5 tips for translating culture
Essential advice from translator Nazry Bahrawi

We’re celebrating International Translation Day! In this article Nazry Bahrawi, our translator in virtual residence from Singapore, shares his top advice for creating effective translations.

1. Translate to your coziest tongue

Regardless of the number of languages within your linguistic repertoire, you are most expressive through your most comfortable tongue. This is particularly useful for translating a text from a foreign culture because this grants you access to a wider register – a skill that is particularly useful when trying to articulate the nuances of incommensurable or untranslatable words. In that tongue, the day is not merely hot, it is more precisely scorching, humid or sweltering. It is to be expected that this cozy tongue is the language that you grew up with speaking at home. In Singapore, we call it your ‘mother tongue’. For most translators in the Global South, this is likely a non-European language. Still, it is not uncommon for one’s mother tongue to be foreign to your ethnic tradition. I know of a Pakistani translator who translates from Arabic to English and a South Asian translator who translates from Portuguese and Spanish to English. They have done amazing work and flourished.


2. Don’t explain certain words

In today’s post-truth age of values over verities, it has become clearer to me that humans cherish meaning as much as, if not more, than facts. While certain translators may feel that the mark of a good translation is that it has made familiar what was foreign, I would counter-argue that a text should retain some of its original words, phrases, even paragraphs. Cultures that are not our own should remain their own. This accords them some level of respect in the informal world republic of letters where European cultures are often placed at the top as a result of colonisation. Refusing to translate certain words is also good for the reader. Yes, this will make reading the text a chore. No, this is not necessarily a bad thing. Meaning is elusive in our everyday interactions – many of us have sometimes revisited a conversation or a speech to unpack it. And we achieve a sort of mini-epiphany when we think we finally got it, only to revisit them again. This constitutes a personal growth of perspective and conviction. If some explaining needs to be done at all, a glossary at the end of the book is a better option than footnotes on every page. This struggle for meaning will be rewarding.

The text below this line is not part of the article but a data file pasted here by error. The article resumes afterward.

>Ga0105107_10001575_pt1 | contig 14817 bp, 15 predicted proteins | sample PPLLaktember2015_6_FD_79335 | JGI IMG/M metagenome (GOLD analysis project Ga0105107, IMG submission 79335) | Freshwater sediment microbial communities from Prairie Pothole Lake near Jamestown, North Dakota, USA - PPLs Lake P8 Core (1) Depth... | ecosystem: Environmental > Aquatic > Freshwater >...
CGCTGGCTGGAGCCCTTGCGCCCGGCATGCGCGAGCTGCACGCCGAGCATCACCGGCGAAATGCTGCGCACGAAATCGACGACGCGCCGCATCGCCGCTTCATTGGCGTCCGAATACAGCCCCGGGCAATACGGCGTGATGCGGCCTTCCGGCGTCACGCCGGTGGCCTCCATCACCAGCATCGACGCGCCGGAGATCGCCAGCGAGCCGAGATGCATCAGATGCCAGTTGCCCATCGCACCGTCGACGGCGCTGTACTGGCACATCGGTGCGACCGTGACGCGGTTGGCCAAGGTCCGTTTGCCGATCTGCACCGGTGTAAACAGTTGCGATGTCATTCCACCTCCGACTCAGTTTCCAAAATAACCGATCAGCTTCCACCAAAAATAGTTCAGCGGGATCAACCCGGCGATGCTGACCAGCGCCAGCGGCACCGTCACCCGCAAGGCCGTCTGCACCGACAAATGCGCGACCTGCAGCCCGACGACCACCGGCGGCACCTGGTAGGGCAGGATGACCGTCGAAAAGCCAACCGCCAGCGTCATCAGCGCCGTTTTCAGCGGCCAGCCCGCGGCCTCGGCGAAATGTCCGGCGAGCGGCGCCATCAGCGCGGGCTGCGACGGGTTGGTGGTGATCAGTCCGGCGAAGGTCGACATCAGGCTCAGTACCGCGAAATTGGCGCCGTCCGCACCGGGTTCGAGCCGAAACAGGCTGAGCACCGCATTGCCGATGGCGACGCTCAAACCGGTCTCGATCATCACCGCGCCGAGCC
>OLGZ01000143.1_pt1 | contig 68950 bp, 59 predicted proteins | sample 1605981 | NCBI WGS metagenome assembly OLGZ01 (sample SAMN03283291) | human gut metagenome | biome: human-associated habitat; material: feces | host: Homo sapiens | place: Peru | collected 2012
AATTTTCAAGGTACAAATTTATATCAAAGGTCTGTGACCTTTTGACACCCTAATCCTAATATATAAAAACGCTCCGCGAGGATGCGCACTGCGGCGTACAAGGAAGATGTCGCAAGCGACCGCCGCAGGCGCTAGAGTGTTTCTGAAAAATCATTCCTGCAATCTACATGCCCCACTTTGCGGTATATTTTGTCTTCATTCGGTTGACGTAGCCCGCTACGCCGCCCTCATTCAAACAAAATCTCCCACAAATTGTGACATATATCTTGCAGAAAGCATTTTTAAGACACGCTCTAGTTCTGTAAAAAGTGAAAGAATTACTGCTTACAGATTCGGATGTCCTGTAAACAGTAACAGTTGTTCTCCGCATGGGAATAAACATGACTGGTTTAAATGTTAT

3. Know your audience

Unlike writing, translating is seldom an act that an individual does for themselves as their one and only audience. Translators work with words that have been committed to paper. Words that have been sanctioned by a group of readers. Words that are other people’s thoughts. So, while authors can say that they are writing for themselves, translators do not often have this luxury. Yet, this should not be taken to mean that translation is not a creative act, which I explore further in my next tip. For now, translating a text from a foreign culture will be made much easier, much more meaningful, if you have some semblance of your ideal imagined reader or community of readers. With it comes a deeper understanding of that demographic’s expectations, concerns and possibly, tastes. That should enable you to do a better job at meeting or thwarting these standards if you wish.


4. Something has to give